Language theories are not theories in the strict philosophical sense. You cannot falsify them. I think they cannot be right or wrong either. They are just tools to describe and abstrahate things. I think they could be called models, if one wants to.

I call all abstract thinking theorethical, and it appears to me that my thinking is more abstract than that of most others, on average. I have had a course on philosophy of science but I don't remember how they defined theory in the broad sense.

It is a miserable fact that your thinking is heavily affected by theories you have never heard of yourself. "Practical men who believe themselves to be quite exempt from any intellectual influence, are usually the slaves of some defunct economist. Madmen in authority, who hear voices in the air, are distilling their frenzy from some academic scribbler of a few years back." Keynes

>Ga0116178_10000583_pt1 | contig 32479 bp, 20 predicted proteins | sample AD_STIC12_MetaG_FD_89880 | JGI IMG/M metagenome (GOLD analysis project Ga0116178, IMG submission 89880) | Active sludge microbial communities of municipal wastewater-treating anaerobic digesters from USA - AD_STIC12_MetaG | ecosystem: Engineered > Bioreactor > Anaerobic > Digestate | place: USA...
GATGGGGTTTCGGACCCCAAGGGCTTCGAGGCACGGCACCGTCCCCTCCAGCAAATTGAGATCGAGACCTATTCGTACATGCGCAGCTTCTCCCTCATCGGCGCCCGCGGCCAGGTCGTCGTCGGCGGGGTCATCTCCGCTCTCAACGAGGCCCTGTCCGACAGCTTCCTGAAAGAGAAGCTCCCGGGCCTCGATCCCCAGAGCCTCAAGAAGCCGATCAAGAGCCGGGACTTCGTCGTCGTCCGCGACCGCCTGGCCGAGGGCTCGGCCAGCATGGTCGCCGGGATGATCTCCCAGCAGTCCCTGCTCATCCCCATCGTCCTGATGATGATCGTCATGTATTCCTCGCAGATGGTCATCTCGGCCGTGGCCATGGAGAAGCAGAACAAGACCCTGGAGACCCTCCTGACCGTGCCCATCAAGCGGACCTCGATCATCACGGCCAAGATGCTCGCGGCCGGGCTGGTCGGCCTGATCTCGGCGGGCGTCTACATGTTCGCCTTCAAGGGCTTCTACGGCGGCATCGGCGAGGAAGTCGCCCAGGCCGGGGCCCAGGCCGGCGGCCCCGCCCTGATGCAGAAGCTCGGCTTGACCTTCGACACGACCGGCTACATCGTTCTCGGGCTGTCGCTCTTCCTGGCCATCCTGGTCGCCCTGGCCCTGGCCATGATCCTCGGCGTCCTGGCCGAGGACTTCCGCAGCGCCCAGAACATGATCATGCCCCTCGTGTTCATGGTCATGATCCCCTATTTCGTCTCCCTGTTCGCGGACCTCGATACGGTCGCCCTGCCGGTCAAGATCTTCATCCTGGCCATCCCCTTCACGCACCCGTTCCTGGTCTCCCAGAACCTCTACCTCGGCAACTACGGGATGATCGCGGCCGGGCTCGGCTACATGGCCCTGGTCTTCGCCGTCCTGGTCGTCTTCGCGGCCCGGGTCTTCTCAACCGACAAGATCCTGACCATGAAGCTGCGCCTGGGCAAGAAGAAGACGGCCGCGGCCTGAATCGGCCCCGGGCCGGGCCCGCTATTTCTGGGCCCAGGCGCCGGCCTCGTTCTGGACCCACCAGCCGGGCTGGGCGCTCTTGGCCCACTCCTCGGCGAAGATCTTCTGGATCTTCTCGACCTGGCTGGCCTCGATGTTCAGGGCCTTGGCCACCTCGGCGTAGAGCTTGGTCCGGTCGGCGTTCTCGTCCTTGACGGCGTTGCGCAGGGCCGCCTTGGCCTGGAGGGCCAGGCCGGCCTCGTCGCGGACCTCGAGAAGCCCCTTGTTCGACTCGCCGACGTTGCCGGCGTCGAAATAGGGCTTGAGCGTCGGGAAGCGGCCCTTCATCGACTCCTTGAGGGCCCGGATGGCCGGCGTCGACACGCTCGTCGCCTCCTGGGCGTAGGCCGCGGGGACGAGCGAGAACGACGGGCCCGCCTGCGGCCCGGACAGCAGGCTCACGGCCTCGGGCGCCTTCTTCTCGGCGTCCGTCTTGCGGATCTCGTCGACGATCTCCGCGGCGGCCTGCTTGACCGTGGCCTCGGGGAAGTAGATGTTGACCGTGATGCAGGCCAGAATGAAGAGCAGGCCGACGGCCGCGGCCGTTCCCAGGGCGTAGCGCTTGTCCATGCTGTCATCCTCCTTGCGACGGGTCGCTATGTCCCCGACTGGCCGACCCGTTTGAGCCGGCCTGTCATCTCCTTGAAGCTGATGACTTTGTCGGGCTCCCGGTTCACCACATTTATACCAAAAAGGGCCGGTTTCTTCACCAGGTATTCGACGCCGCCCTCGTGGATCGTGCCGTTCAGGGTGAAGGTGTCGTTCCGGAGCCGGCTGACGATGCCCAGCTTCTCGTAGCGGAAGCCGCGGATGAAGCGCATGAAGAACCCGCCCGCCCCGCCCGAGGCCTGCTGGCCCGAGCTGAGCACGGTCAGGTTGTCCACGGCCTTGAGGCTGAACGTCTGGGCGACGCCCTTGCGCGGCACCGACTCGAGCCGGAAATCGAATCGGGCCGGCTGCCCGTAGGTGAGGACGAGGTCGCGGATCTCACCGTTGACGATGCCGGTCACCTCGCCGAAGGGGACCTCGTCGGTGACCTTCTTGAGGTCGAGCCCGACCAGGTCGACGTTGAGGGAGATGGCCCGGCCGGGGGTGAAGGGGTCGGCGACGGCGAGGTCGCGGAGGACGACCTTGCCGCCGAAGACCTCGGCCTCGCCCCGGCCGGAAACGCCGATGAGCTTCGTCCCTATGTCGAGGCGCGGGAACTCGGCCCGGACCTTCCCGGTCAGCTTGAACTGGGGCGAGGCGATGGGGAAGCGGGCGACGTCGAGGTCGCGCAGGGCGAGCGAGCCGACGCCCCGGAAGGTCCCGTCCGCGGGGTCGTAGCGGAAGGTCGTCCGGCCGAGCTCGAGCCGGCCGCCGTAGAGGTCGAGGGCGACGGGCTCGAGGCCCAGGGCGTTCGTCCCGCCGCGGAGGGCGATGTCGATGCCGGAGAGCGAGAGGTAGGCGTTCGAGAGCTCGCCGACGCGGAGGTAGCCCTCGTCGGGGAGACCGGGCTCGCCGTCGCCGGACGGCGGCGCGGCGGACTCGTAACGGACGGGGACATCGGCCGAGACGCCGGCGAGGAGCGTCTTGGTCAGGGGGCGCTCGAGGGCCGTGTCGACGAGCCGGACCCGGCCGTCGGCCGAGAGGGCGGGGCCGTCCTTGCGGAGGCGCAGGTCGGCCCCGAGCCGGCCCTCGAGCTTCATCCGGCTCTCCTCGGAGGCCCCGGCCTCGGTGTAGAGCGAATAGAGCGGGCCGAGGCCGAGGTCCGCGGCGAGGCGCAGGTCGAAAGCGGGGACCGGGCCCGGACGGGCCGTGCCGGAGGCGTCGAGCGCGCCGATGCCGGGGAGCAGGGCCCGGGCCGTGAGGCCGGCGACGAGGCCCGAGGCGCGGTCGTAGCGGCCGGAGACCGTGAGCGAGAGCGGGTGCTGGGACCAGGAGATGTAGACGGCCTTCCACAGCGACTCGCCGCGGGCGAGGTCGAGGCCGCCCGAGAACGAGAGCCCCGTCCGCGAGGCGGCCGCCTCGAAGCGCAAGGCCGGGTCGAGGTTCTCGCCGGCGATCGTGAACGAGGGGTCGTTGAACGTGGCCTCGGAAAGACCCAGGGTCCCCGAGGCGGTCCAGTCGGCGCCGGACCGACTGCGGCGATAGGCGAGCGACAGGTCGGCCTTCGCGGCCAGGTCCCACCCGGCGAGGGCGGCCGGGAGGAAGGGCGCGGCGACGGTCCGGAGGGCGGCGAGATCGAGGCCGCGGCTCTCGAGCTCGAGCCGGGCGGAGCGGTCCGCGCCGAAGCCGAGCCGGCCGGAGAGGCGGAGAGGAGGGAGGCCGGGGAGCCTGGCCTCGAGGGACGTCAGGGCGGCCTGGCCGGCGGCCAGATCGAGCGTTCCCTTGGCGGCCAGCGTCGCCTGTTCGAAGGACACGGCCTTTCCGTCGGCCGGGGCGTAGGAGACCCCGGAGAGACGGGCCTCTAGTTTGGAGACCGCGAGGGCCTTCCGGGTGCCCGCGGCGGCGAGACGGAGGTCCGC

I decided not to say anything about art. Conlangs are an interesting exception because you can discuss them as if they were something you study scientifically.